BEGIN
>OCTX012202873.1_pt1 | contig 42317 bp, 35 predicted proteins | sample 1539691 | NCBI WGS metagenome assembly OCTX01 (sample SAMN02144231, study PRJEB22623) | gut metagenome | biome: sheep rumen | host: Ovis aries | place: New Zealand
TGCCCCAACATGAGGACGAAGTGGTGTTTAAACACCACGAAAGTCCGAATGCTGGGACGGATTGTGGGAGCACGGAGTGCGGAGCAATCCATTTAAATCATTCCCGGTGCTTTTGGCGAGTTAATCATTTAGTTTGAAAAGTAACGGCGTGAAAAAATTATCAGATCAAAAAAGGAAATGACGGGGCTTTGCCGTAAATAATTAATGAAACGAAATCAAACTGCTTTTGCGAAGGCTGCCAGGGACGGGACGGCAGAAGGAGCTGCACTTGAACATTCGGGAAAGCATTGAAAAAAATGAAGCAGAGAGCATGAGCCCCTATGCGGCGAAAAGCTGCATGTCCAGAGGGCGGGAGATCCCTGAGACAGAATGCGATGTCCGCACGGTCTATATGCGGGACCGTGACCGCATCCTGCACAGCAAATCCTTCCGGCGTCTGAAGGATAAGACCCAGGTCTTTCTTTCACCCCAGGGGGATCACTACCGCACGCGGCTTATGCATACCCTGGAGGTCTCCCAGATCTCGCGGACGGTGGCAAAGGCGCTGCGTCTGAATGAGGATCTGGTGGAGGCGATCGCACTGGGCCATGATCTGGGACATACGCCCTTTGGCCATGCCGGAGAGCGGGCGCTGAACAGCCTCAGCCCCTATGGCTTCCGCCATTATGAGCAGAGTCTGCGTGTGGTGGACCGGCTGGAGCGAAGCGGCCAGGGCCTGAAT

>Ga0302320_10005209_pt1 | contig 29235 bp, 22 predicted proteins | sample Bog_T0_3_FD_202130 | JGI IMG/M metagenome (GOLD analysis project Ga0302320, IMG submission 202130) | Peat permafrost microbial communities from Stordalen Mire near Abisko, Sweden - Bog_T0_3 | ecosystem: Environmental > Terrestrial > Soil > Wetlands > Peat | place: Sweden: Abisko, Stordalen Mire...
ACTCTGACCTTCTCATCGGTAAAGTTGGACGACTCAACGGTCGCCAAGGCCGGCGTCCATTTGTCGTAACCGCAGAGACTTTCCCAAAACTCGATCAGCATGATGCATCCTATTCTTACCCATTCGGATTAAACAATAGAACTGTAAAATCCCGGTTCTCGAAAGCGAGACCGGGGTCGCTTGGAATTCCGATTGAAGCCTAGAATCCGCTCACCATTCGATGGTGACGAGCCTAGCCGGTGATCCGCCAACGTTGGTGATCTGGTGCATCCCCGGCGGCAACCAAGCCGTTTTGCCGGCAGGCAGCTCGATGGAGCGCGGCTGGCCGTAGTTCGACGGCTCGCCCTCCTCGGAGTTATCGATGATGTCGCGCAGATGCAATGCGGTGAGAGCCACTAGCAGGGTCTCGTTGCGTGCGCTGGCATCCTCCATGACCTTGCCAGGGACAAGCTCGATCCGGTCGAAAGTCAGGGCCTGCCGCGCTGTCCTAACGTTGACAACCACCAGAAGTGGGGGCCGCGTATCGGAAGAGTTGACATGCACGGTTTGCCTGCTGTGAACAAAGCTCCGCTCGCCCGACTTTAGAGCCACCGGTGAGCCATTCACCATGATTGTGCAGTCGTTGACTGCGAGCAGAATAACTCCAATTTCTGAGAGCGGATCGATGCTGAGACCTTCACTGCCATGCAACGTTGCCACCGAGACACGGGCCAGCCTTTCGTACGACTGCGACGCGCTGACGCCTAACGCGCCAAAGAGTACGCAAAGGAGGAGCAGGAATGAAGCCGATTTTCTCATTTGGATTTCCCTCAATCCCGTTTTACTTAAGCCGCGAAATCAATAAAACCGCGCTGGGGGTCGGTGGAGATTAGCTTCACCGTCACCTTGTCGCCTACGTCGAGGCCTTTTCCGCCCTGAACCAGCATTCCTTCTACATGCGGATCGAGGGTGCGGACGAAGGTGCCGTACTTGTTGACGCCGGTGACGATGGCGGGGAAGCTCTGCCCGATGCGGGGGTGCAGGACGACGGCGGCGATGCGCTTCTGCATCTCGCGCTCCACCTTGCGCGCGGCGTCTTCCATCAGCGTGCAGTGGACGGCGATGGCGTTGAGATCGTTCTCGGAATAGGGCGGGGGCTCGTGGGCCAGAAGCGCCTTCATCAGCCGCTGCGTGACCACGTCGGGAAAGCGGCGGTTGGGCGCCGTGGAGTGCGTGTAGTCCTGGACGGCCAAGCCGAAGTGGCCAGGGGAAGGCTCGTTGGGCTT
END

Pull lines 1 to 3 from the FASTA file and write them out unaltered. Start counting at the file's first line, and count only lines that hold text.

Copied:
>OCTX012202873.1_pt1 | contig 42317 bp, 35 predicted proteins | sample 1539691 | NCBI WGS metagenome assembly OCTX01 (sample SAMN02144231, study PRJEB22623) | gut metagenome | biome: sheep rumen | host: Ovis aries | place: New Zealand
TGCCCCAACATGAGGACGAAGTGGTGTTTAAACACCACGAAAGTCCGAATGCTGGGACGGATTGTGGGAGCACGGAGTGCGGAGCAATCCATTTAAATCATTCCCGGTGCTTTTGGCGAGTTAATCATTTAGTTTGAAAAGTAACGGCGTGAAAAAATTATCAGATCAAAAAAGGAAATGACGGGGCTTTGCCGTAAATAATTAATGAAACGAAATCAAACTGCTTTTGCGAAGGCTGCCAGGGACGGGACGGCAGAAGGAGCTGCACTTGAACATTCGGGAAAGCATTGAAAAAAATGAAGCAGAGAGCATGAGCCCCTATGCGGCGAAAAGCTGCATGTCCAGAGGGCGGGAGATCCCTGAGACAGAATGCGATGTCCGCACGGTCTATATGCGGGACCGTGACCGCATCCTGCACAGCAAATCCTTCCGGCGTCTGAAGGATAAGACCCAGGTCTTTCTTTCACCCCAGGGGGATCACTACCGCACGCGGCTTATGCATACCCTGGAGGTCTCCCAGATCTCGCGGACGGTGGCAAAGGCGCTGCGTCTGAATGAGGATCTGGTGGAGGCGATCGCACTGGGCCATGATCTGGGACATACGCCCTTTGGCCATGCCGGAGAGCGGGCGCTGAACAGCCTCAGCCCCTATGGCTTCCGCCATTATGAGCAGAGTCTGCGTGTGGTGGACCGGCTGGAGCGAAGCGGCCAGGGCCTGAAT

>Ga0302320_10005209_pt1 | contig 29235 bp, 22 predicted proteins | sample Bog_T0_3_FD_202130 | JGI IMG/M metagenome (GOLD analysis project Ga0302320, IMG submission 202130) | Peat permafrost microbial communities from Stordalen Mire near Abisko, Sweden - Bog_T0_3 | ecosystem: Environmental > Terrestrial > Soil > Wetlands > Peat | place: Sweden: Abisko, Stordalen Mire...